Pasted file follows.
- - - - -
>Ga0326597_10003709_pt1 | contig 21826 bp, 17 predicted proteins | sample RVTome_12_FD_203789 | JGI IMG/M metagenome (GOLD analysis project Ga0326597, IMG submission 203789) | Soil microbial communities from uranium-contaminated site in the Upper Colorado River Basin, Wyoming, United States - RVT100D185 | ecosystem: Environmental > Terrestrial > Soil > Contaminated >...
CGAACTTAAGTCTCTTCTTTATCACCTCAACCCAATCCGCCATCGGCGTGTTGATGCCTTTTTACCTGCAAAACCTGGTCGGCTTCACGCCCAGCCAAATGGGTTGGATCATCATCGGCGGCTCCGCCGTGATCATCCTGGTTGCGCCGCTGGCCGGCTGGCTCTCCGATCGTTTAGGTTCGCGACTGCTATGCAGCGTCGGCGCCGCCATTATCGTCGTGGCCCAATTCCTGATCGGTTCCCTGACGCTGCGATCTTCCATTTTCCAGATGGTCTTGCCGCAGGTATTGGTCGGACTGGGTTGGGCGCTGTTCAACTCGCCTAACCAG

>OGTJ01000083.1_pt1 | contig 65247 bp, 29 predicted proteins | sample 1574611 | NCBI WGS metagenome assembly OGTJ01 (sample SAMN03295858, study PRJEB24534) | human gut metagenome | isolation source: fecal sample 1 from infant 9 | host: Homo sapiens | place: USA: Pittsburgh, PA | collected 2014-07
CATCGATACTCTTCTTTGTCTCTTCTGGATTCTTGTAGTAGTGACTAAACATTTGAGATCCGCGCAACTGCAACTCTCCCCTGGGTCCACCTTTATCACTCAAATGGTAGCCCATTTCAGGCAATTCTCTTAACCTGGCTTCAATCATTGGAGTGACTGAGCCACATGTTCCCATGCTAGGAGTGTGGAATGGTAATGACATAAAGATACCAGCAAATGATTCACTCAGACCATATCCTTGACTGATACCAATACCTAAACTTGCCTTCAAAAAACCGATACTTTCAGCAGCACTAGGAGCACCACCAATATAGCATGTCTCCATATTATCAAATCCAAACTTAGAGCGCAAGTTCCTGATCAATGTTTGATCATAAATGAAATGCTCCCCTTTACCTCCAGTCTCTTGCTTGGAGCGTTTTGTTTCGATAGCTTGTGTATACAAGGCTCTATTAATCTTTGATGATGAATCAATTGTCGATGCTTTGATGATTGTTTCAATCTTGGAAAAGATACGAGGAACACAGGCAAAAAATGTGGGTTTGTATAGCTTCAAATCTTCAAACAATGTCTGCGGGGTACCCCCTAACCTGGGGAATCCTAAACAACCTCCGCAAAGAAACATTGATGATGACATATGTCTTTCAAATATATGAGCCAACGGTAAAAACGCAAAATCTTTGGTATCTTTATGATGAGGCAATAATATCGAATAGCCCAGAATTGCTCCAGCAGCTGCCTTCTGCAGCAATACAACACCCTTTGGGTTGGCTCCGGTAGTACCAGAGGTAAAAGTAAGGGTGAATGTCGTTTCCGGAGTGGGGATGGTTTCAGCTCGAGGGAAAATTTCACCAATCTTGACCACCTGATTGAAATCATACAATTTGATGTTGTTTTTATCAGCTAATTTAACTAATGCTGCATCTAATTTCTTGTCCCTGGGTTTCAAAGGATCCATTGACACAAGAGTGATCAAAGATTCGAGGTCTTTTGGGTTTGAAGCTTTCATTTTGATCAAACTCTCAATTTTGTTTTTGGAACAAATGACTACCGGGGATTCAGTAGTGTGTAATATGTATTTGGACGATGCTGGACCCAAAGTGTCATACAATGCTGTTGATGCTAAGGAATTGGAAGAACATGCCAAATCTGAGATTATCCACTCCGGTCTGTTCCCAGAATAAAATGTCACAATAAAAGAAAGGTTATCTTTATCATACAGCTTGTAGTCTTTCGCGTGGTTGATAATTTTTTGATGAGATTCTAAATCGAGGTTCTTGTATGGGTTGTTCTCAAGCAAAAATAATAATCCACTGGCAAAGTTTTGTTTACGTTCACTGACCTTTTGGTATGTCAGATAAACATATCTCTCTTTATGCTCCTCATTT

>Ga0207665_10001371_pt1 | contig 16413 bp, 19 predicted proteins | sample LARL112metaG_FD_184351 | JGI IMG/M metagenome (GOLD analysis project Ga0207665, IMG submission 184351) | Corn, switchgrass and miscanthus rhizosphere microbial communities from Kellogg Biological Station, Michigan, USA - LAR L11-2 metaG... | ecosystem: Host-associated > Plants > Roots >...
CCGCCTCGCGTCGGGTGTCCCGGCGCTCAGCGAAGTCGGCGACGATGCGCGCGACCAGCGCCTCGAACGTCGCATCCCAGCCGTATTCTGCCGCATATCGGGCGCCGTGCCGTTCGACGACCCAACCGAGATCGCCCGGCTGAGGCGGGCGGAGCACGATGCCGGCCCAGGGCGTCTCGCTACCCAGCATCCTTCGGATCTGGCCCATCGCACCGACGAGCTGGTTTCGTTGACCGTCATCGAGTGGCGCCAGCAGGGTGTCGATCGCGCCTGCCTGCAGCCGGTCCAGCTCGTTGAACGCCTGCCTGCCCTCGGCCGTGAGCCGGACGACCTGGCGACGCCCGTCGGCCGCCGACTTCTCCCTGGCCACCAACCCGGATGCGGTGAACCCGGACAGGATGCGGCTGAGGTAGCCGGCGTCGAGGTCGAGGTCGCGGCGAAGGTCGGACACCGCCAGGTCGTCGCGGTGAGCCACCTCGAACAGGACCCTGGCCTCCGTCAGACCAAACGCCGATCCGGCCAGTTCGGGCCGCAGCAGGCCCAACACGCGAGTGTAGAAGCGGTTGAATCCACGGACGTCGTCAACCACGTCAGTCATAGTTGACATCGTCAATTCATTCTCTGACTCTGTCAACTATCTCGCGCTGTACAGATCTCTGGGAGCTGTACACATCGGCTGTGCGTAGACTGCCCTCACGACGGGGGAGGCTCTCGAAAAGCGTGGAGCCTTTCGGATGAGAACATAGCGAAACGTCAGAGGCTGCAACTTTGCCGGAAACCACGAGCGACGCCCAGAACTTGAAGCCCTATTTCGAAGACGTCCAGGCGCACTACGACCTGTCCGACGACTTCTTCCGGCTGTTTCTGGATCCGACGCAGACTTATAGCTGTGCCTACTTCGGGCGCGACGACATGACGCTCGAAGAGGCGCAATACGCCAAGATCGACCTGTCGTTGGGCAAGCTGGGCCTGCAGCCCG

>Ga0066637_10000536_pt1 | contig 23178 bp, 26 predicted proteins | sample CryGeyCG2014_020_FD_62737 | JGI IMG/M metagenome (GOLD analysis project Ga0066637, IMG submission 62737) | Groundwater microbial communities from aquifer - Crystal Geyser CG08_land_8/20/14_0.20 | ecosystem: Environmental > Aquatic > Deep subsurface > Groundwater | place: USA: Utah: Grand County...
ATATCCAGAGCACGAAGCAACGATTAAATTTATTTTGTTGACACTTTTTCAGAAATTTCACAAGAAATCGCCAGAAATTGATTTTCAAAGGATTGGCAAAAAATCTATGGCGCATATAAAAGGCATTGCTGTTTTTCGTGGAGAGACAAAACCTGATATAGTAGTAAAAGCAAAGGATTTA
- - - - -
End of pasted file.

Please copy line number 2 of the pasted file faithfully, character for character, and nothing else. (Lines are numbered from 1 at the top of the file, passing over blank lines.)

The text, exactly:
CGAACTTAAGTCTCTTCTTTATCACCTCAACCCAATCCGCCATCGGCGTGTTGATGCCTTTTTACCTGCAAAACCTGGTCGGCTTCACGCCCAGCCAAATGGGTTGGATCATCATCGGCGGCTCCGCCGTGATCATCCTGGTTGCGCCGCTGGCCGGCTGGCTCTCCGATCGTTTAGGTTCGCGACTGCTATGCAGCGTCGGCGCCGCCATTATCGTCGTGGCCCAATTCCTGATCGGTTCCCTGACGCTGCGATCTTCCATTTTCCAGATGGTCTTGCCGCAGGTATTGGTCGGACTGGGTTGGGCGCTGTTCAACTCGCCTAACCAG